Apple, Samsung Square Off in High-Stakes Court Battle

Aside from a temporary, once-a-year bump that Apple gets from its annual iPhone releases, rival Samsung has had no problem beating the Cupertino consumer electronics giant in the open market, with its smartphones outselling the iPhone by as much as two to one each quarter. But the two firms are facing off this week in a more important battleground: a federal courtroom in San Jose, California. And the outcome of this case could have far-reaching ramifications for both companies and for the broader market.

With jury selection complete, the trial will start Tuesday. The jurors will decide on the merits of Apple’s September 2011 complaint that Samsung has willfully copied the designs of its iPhone smartphone and iPad tablet in the creation of its respective competing devices. Samsung’s response is as elegant and simple as the original complaint: Apple, it claims, is the one copying competitors, and the designs for the iPhone and iPad are not its own to begin with.

Furthermore, Samsung says that it has been making handsets since 1991, a full 16 years before Apple entered the market with its iPhone. And it has designs of previous products that prove it is Apple, and not Samsung, that is copying others.

Apple is demanding $2.5 billion in damages for the alleged copying. And although this case is just one of about 50 marring the smartphone and tablet markets currently, and one of just several involving both Samsung and Apple in various locales, it is considered a bellwether milestone for the industry, and one that could affect other similar complaints.

According to Apple, Samsung openly copied the design of the iPhone when Samsung designed smartphones such as the Galaxy line of Android-based handsets. And Samsung openly copied the design of the iPad in its Galaxy tablet devices, also based on Android.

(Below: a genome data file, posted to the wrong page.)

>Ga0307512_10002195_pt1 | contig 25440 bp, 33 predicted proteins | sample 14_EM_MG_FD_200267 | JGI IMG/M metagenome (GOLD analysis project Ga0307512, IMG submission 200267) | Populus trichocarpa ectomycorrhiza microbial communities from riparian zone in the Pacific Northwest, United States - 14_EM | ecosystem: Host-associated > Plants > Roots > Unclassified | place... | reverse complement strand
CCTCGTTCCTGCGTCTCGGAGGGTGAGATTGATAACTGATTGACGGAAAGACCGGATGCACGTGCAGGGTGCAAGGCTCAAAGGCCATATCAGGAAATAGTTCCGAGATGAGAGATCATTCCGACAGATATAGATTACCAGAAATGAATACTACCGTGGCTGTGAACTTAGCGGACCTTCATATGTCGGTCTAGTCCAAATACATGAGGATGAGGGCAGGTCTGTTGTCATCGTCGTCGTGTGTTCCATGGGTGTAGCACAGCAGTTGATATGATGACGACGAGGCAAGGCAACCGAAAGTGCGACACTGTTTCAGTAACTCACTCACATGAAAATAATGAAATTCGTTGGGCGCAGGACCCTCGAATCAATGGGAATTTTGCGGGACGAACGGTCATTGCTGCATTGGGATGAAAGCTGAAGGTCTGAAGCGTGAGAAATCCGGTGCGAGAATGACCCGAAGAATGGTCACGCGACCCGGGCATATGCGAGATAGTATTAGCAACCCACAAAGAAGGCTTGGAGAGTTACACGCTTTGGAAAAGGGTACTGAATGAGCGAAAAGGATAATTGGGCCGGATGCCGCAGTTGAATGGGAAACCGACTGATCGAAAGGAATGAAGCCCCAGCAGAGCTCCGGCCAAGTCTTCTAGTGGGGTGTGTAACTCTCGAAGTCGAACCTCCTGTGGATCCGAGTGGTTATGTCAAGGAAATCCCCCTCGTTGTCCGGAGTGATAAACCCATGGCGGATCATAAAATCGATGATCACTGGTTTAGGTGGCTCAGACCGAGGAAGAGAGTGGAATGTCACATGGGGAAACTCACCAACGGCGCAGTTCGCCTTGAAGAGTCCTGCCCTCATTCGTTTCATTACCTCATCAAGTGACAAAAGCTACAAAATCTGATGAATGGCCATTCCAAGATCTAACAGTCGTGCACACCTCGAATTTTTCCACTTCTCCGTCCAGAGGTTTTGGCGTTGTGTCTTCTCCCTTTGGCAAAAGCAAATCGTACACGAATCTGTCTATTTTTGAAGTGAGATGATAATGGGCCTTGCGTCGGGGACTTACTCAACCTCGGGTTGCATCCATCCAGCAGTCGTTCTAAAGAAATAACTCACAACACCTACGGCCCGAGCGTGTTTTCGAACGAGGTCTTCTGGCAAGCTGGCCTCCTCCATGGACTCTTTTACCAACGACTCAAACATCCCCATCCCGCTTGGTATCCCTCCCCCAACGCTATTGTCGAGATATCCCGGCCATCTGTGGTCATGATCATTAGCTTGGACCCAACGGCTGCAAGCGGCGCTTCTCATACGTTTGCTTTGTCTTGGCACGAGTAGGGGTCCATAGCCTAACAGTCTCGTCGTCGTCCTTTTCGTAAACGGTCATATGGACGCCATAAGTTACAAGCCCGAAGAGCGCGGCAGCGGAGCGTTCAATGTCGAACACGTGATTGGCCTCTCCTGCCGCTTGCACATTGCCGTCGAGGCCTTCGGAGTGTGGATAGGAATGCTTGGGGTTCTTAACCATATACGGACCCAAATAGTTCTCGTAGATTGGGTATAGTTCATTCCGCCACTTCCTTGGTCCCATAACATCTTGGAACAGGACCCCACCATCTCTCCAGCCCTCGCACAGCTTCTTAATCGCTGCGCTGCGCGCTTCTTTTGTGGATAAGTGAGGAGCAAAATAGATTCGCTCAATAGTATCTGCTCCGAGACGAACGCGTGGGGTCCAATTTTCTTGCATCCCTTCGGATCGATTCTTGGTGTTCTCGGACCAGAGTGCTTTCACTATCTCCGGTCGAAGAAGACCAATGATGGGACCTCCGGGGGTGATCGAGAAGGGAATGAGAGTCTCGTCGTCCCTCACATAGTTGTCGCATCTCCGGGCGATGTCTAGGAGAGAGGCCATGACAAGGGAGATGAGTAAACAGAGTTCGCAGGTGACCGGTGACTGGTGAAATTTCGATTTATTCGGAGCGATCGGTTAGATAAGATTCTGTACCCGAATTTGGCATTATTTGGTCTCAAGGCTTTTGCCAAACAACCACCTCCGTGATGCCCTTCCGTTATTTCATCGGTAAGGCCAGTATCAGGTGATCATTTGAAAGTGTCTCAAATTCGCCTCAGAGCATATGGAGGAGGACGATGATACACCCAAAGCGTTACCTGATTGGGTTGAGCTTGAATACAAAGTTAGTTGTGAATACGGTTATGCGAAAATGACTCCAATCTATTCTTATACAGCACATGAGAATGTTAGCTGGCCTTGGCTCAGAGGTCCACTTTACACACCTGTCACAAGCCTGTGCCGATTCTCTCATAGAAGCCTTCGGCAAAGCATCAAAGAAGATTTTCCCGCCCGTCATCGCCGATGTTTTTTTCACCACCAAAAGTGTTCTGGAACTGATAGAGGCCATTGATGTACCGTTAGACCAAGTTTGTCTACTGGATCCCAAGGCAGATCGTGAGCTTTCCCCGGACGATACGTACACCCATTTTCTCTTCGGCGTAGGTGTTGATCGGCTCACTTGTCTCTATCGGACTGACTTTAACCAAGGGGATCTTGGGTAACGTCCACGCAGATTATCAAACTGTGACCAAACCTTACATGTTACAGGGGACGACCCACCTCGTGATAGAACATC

Judge Lucy Koh, who is overseeing this case in San Jose, apparently agrees with this assessment. She granted Apple an injunction against the Galaxy 10.1 tablet, pending the outcome of the trial. Intriguingly, however, Judge Koh has barred Apple’s attorneys from informing the jurors in the case about this ruling. This suggests she could overrule a jury verdict that she doesn’t agree with and institute the sales ban even if the jury finds Samsung innocent of copying Apple.

Either way, the stakes are high. If Apple wins this case, all Android-based smartphones and tablets are in danger of similar legal attacks and injunctions. But if Apple loses the case, it might get buried under a sea of similar Android-based devices. Worse, if Apple is compelled by the court to license its technologies to competitors, as Samsung is asking, it might need to raise the prices of its own already expensive devices. This could further harm Apple in what will quickly become commodity markets, mimicking its minority position in the PC market.

It’s still possible that the two companies could settle, of course. Apple and Samsung executives—including Apple CEO Tim Cook—attended court-ordered mediation sessions in recent weeks, though they were unable to resolve their differences. But the companies are partners as well as rivals—Samsung actually provides several important parts for both the iPhone and the iPad, go figure—and their respective fortunes are somewhat intertwined.


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